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Over the last several months, I’ve had the need to reach out to local businesses that perform a variety of home services. Some of the interactions were very pleasant while some were horrendous, making me question how this person’s company was still in business. One thing that became very apparent to me is that the style and method of communication by these business owners was more influential to me than their website, prices, customer reviews or just about any other piece of information you can gather from the company.

Response Time

Although I am an Internet junkie and my cell phone bill will easily show you I use much more data than phone minutes, there are certain types of businesses where people will naturally opt to call first like plumbers, taxi service, restaurants, etc. If your business type falls into this category, you must have the ability to pick up the phone every time, whether it be yourself, your internal staff or even an outside call answering service. If you don’t pick up the phone, it doesn’t matter how high your website ranks or how much you paid for that yellow page ad because most people will move down the list to your competitors.

Take a minute to think about and answer:

  • Do your customers prefer to call or email? Whatever their preference, are you set up to respond immediately?
  • What percent of phone calls do you currently answer?
  • What is your follow up time on emails or voicemails?

Communication Style

Last summer, I did a lot of research on local landscapers. As mentioned earlier, I am an Internet junkie which directly correlates to my lack of handyman skills. After contacting 10-15 different businesses, I was really amazed by the responses I received. While a landscaper’s communication style may not necessarily reflect the quality of work they perform, I was easily turned off by businesses who took a week to respond or gave us an uninformative, barely literate one line response. As a business owner, I’m sure it can be frustrating to spend a lot of time responding to inquiries with no guarantee of gaining business but it’s something you need to be prepared for and try to streamline as much as possible. Someone who takes the time to contact you and ask detailed questions is further along in the buying process and if you take the time to address their needs, you have a great shot at landing their business.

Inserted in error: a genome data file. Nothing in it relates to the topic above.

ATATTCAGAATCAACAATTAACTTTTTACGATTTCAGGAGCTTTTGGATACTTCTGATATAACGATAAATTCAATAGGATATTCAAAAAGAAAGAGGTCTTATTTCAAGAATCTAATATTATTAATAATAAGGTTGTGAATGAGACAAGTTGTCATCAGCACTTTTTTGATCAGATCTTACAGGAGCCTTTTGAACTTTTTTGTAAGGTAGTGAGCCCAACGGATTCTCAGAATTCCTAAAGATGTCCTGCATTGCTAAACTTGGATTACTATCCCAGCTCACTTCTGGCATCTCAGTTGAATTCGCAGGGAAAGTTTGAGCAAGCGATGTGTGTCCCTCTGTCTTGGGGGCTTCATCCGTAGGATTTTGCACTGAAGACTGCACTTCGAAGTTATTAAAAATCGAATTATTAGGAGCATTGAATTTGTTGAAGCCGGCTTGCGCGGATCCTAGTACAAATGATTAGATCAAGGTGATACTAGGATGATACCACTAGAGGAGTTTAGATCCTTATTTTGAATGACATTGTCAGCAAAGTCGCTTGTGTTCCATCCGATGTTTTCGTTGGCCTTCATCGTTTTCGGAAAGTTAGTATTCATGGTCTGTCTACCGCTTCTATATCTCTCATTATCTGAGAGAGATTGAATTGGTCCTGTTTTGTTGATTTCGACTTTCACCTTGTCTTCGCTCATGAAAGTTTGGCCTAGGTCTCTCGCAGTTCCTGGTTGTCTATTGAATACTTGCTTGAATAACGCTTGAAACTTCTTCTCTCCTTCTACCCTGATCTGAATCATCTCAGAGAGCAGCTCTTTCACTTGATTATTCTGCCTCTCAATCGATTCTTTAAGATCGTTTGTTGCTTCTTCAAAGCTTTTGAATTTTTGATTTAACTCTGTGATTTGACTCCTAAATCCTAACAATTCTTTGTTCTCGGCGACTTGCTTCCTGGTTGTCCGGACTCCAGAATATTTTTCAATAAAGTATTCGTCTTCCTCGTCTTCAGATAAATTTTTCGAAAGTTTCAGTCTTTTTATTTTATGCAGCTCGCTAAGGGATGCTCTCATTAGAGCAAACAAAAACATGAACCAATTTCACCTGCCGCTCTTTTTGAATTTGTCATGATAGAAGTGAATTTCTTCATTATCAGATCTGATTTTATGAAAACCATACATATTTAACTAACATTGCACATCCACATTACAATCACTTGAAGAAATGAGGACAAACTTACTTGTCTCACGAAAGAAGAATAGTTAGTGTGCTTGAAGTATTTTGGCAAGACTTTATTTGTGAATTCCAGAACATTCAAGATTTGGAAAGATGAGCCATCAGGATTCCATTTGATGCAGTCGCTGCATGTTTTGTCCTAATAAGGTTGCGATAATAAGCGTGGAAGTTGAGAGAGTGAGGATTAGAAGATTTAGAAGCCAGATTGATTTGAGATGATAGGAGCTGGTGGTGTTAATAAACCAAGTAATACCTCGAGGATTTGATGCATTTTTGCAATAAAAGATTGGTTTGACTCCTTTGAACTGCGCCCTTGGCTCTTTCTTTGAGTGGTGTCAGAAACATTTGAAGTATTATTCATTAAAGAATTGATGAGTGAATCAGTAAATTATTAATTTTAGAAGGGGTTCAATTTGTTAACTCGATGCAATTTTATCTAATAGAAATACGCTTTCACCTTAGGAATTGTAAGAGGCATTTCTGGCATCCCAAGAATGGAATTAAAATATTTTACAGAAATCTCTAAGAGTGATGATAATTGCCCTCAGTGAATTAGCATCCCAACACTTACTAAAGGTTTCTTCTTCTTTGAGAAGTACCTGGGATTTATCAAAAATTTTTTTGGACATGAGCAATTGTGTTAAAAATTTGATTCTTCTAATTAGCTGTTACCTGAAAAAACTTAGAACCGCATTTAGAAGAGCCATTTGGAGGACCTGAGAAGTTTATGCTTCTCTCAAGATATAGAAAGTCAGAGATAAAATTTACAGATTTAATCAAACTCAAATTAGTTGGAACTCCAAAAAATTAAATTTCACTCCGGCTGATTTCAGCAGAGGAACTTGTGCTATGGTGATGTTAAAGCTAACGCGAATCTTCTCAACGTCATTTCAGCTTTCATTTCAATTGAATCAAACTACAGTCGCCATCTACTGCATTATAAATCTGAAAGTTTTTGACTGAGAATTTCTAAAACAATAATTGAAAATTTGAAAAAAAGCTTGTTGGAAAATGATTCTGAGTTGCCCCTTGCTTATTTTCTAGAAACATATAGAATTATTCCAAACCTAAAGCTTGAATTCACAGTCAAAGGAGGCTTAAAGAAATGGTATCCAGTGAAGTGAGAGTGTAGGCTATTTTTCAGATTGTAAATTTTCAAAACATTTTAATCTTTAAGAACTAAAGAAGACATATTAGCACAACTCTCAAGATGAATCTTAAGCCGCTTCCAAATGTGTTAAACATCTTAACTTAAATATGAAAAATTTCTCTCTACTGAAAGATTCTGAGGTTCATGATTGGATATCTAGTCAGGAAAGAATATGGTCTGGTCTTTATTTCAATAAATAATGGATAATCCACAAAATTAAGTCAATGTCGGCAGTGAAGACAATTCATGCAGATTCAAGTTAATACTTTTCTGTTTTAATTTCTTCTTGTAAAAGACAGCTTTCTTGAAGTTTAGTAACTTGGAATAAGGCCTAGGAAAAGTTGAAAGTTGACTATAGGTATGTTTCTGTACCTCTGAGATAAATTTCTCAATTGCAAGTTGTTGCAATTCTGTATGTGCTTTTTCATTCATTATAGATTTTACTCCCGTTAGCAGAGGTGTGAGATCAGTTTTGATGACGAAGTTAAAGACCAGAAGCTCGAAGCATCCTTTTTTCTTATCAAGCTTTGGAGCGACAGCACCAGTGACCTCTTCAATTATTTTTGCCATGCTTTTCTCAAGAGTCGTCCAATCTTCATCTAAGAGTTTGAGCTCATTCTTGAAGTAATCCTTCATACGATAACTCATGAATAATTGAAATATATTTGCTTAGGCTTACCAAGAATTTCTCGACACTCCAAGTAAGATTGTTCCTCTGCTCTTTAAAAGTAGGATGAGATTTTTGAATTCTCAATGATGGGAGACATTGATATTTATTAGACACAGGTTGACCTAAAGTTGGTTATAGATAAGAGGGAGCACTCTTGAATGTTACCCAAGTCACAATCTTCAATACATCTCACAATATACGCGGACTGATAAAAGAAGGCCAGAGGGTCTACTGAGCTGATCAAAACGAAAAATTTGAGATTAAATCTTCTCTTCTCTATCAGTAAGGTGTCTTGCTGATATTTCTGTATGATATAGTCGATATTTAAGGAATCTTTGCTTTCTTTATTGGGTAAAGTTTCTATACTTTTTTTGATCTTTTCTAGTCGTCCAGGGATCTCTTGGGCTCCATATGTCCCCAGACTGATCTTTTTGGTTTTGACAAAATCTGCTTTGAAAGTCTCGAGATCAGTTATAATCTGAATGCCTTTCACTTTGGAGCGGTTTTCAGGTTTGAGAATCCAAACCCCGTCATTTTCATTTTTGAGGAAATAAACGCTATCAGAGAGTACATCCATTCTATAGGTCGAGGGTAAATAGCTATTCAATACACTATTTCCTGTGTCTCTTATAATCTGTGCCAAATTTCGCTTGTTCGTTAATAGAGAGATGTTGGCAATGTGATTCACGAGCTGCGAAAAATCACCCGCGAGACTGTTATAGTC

Take a minute to think about and answer:

  • Does your communication style match that of your target customer?
  • Does the communication and content on your website lead someone to want to contact you? How does your website site you apart from the other 10 competitors? (Hint: It’s not just a flashy design.)
  • If you receive commonly asked questions and don’t always have time to write detailed answers, do you have common answers that can be sent back?
  • If you offer high ticket items, does the detail and grammar of your response or website content, match the expectations of your customer?

There isn’t a guide for each business type that explains how you should communicate with your customers but take into account how they currently try to communicate with you and be honest with yourself on how well you respond both in timeliness and quality. If you’re not sure, just ask them. Write a short, 5 question survey about the pre-sales process and have your customers fill it out.

For a local business, the ringing phone or filled out contact form is a crucial piece to your sales funnel. Increase your sales, appointments, etc. by converting those people who are already contacting you, not just by getting more leads.